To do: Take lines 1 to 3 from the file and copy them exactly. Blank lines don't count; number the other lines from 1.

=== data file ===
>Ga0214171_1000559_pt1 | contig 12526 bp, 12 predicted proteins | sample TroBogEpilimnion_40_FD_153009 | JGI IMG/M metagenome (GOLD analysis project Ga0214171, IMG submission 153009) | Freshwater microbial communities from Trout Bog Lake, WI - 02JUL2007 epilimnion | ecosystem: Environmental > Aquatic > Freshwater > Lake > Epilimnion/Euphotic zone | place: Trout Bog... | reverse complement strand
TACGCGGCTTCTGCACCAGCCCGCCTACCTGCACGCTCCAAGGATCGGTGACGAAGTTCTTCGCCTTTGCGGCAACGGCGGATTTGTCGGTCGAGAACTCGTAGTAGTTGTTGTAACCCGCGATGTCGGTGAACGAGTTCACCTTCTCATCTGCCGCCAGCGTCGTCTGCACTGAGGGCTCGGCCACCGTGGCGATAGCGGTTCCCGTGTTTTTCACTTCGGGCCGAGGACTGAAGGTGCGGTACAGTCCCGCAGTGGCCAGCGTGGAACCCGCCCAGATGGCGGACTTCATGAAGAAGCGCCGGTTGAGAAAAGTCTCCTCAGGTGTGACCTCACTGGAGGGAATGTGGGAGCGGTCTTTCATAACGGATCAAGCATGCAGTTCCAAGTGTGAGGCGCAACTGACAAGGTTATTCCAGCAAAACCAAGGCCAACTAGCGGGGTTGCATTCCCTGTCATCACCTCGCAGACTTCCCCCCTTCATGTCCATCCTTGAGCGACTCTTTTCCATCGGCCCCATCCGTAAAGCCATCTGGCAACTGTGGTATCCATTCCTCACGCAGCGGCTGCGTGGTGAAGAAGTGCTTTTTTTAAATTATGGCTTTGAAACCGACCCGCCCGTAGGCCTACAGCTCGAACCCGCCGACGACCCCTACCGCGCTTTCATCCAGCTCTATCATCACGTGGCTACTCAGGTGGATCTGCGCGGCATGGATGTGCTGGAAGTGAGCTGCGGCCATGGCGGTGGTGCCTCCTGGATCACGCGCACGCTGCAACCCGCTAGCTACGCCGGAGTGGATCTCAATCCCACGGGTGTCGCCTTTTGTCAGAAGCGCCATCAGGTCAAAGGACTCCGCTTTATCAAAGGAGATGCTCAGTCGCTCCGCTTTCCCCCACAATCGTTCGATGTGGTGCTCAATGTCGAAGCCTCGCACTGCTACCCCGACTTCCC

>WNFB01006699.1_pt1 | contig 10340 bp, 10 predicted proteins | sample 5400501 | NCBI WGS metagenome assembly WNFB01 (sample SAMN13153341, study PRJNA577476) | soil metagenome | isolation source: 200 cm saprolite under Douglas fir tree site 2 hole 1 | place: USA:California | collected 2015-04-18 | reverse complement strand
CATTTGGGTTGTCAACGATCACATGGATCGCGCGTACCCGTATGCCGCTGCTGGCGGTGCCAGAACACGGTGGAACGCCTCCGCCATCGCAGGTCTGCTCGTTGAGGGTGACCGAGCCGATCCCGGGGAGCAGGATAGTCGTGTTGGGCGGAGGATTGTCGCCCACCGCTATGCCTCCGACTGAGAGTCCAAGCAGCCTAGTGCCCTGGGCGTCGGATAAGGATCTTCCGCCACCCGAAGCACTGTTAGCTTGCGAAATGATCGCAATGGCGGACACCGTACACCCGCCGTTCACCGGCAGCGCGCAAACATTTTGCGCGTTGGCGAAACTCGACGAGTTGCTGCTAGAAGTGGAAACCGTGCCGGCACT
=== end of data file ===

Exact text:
>Ga0214171_1000559_pt1 | contig 12526 bp, 12 predicted proteins | sample TroBogEpilimnion_40_FD_153009 | JGI IMG/M metagenome (GOLD analysis project Ga0214171, IMG submission 153009) | Freshwater microbial communities from Trout Bog Lake, WI - 02JUL2007 epilimnion | ecosystem: Environmental > Aquatic > Freshwater > Lake > Epilimnion/Euphotic zone | place: Trout Bog... | reverse complement strand
TACGCGGCTTCTGCACCAGCCCGCCTACCTGCACGCTCCAAGGATCGGTGACGAAGTTCTTCGCCTTTGCGGCAACGGCGGATTTGTCGGTCGAGAACTCGTAGTAGTTGTTGTAACCCGCGATGTCGGTGAACGAGTTCACCTTCTCATCTGCCGCCAGCGTCGTCTGCACTGAGGGCTCGGCCACCGTGGCGATAGCGGTTCCCGTGTTTTTCACTTCGGGCCGAGGACTGAAGGTGCGGTACAGTCCCGCAGTGGCCAGCGTGGAACCCGCCCAGATGGCGGACTTCATGAAGAAGCGCCGGTTGAGAAAAGTCTCCTCAGGTGTGACCTCACTGGAGGGAATGTGGGAGCGGTCTTTCATAACGGATCAAGCATGCAGTTCCAAGTGTGAGGCGCAACTGACAAGGTTATTCCAGCAAAACCAAGGCCAACTAGCGGGGTTGCATTCCCTGTCATCACCTCGCAGACTTCCCCCCTTCATGTCCATCCTTGAGCGACTCTTTTCCATCGGCCCCATCCGTAAAGCCATCTGGCAACTGTGGTATCCATTCCTCACGCAGCGGCTGCGTGGTGAAGAAGTGCTTTTTTTAAATTATGGCTTTGAAACCGACCCGCCCGTAGGCCTACAGCTCGAACCCGCCGACGACCCCTACCGCGCTTTCATCCAGCTCTATCATCACGTGGCTACTCAGGTGGATCTGCGCGGCATGGATGTGCTGGAAGTGAGCTGCGGCCATGGCGGTGGTGCCTCCTGGATCACGCGCACGCTGCAACCCGCTAGCTACGCCGGAGTGGATCTCAATCCCACGGGTGTCGCCTTTTGTCAGAAGCGCCATCAGGTCAAAGGACTCCGCTTTATCAAAGGAGATGCTCAGTCGCTCCGCTTTCCCCCACAATCGTTCGATGTGGTGCTCAATGTCGAAGCCTCGCACTGCTACCCCGACTTCCC

>WNFB01006699.1_pt1 | contig 10340 bp, 10 predicted proteins | sample 5400501 | NCBI WGS metagenome assembly WNFB01 (sample SAMN13153341, study PRJNA577476) | soil metagenome | isolation source: 200 cm saprolite under Douglas fir tree site 2 hole 1 | place: USA:California | collected 2015-04-18 | reverse complement strand